All posts by Megan

Personal Response to The Awakening

The Awakening by Kate Chopin was a ground breaking work of fiction at the time, and heroine Edna Pontellier was a controversial character. She shattered a lot of nineteenth-century gender stereotypes and standards. Her rejection of her status as a mother and wife was one of her most surprising behavior. Kate Chopin eventually reveals her rejection, but motherhood is a key theme throughout the book.

Chopin gives Edna two foils to be focused on and compared to, Adele Ratignolle and Mademoiselle Reisz. Adele Ratignolle and Mademoiselle Reisz are what the men in Edna’s life compare her to and from whom they derive their hopes for her. Edna, on the other hand, sees all role models missing and realizes that the existence of independence and autonomy she desires is incompatible with society. Rather than idenifying herself independantly, she is identified by her role as Leonce Pontellier’s wife and mother of Raoul and Etienne Pontellier which cause her to struggle against the social and natural constructs of motherhood. The inevitability of her destiny as a male-defined being drives her to desperation, and she decides to end her life the only way she knows how.

Edna’s awareness of her natural role as a mother and woman, along with the social role she is supposed to play, causes her to commit suicide. “Think of the children, Edna. Oh think of the children! Remember them” (p. 131), Adele says to Edna before leaving the Ratignolle’s the night of the birth. Edna’s conscience is invaded by Adele’s appeal, which becomes the deciding factor in her decision to leave her new life behind. The idea of sharing her body with another person, of becoming genuinely a part of something other than her individual self, is fundamentally opposed to anything Edna has been seeking. Raoul and Etienne will be a persistent presence in her life, she realizes, and her innate position as a mother keeps her from living without them. After all, a woman’s primary responsibility is to raise her children to adulthood, and they, in essence, give meaning to her life. Edna refuses to spend the rest of her life as Raoul and Etienne’s mother, as well as Leonce’s wife.

She understands that doing so would mean sacrificing herself, which she vowed she would never do. “The children appeared before her like antagonists who had overcome her; who had overpowered and sought to drag her soul’s slavery for the rest of her days” (p. 136). Edna refuses to be bound by its natural and social labels, and she commits suicide in order to save it from these constraints. Edna’s embrace of death is a regeneration in itself. Edna’s enlightening summer in Grand Isle has reached nine months, and her fetus-self is about to be delivered. “…and for the time she stood naked in the open air, at the mercy of the sun, the breeze that beat upon her, and the waves that invited her” (p. 136).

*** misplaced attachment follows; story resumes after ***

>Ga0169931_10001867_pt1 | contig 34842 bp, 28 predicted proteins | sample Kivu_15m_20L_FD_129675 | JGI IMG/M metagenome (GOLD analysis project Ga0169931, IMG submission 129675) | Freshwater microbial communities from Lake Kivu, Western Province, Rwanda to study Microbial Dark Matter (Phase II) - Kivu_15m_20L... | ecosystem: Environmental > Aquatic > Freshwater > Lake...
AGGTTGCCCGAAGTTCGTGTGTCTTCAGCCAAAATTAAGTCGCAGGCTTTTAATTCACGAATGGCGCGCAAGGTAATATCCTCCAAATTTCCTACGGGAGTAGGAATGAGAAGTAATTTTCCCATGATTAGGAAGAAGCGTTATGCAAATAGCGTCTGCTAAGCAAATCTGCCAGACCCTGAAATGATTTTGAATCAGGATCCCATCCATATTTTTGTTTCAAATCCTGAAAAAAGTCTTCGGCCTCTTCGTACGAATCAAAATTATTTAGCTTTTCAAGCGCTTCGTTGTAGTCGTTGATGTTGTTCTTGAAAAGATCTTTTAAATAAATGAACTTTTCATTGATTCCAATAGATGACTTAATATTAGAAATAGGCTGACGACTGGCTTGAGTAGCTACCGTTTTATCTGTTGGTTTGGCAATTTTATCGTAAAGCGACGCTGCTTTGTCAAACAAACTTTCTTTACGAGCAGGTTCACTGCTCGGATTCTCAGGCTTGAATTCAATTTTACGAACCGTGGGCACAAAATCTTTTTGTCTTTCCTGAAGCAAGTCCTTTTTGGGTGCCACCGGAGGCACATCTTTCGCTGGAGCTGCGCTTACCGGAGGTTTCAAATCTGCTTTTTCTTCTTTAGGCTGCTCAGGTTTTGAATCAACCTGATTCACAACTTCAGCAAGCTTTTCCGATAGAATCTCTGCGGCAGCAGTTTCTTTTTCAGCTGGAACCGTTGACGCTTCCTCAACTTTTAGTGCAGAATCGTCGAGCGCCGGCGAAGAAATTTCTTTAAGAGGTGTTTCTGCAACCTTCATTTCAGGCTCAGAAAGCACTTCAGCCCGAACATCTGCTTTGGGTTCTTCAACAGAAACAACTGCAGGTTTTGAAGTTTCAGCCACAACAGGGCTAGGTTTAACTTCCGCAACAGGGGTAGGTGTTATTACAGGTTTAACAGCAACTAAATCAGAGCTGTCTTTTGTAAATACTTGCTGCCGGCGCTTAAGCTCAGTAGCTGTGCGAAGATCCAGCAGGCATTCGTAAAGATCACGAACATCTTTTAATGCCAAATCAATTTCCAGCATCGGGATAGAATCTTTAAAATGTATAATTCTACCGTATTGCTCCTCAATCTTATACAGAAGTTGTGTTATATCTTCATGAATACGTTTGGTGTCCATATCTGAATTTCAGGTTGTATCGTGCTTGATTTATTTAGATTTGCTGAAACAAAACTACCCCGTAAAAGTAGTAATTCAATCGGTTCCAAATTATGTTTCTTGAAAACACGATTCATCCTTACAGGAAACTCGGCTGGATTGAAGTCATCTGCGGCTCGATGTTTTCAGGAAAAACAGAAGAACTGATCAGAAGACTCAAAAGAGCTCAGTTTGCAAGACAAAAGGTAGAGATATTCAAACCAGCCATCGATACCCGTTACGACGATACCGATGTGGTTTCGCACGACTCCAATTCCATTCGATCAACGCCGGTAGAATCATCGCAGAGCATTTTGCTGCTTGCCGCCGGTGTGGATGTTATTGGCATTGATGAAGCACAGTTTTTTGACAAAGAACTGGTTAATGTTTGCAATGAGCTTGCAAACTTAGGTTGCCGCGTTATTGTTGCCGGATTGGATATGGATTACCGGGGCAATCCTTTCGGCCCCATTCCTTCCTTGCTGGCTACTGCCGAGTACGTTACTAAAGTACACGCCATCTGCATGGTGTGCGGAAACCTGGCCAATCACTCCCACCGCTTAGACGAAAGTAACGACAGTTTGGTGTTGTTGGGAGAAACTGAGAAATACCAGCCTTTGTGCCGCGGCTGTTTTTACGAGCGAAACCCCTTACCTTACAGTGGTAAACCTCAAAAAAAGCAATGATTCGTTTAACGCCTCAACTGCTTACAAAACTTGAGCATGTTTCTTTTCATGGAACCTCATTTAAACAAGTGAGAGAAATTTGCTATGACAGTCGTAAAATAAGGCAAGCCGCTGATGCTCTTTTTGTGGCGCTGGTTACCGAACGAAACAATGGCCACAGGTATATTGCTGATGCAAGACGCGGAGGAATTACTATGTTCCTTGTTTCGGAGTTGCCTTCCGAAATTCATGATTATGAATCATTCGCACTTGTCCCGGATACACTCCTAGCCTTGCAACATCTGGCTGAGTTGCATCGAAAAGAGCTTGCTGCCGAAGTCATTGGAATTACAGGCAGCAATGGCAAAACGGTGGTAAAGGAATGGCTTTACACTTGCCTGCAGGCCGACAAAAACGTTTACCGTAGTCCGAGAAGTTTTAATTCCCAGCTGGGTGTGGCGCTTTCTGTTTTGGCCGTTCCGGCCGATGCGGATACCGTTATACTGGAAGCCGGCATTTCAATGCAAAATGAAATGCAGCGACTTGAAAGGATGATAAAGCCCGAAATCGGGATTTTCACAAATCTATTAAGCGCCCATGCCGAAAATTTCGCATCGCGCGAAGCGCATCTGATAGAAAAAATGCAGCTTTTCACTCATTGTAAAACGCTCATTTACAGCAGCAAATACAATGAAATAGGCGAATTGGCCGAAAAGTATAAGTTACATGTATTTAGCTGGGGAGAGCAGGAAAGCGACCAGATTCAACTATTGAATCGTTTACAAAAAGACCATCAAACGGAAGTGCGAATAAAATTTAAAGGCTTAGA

Edna accepts her rebirth as a way to relieve the burdens of adulthood. Edna pines for the innocence of children, who are blissfully unaware of the pressures of producing children and their fixed social positions. By encouraging herself to forget her life and immerse herself in death, Edna lets go of the concerns that nature and society put on a woman. Society were the two most powerful forces trying to shape Edna Pontellier into the woman they desired, but Edna is eventually able to break their grip by her suicide. Raoul and Etienne had power over her soul, reminding her endlessly of the torture of childbirth that nature demands of her. Leonce and society owned her soul, telling her to be submissive, to keep home, adore her children, and keep up appearances, but it was Raoul and Etienne who imprisoned her soul. Edna’s passion for identity and self-definition stopped her loving her children and announcing that she would give up nearly anything for them, but her desire for individuality and self-definition led her to her deathly rebirth.

Personal Response to Pygmalion

Pygmalion is a modern retelling of a classic story by George Bernard Shaw. His protagonists struggle for freedom and justice for women, and his plot points are anti-classist. George Bernard Shaw’s play Pygmalion deconstructs and re-contextualizes the original Greek myth of creating the ideal figure, placing it in the social and political context of 19th century England. Eliza’s transformation represents Pygmalion sculpting Galatea out of ivory, and Shaw’s commentary is already present in this action. Mr. Higgins proposes this project as a gamble, with no clear hope of carrying it forward. When Eliza arrives at his house the following day, he only accepts the job if money is guaranteed. Mr. Higgins’ knowledge of phonetics replaces Pygmalion’s sculpting capacity, and Mr. Higgins ostensibly triggers a transition in Eliza as a result of this knowledge. Eliza’s transformation, on the other hand, is very different from Galatea’s sculpting.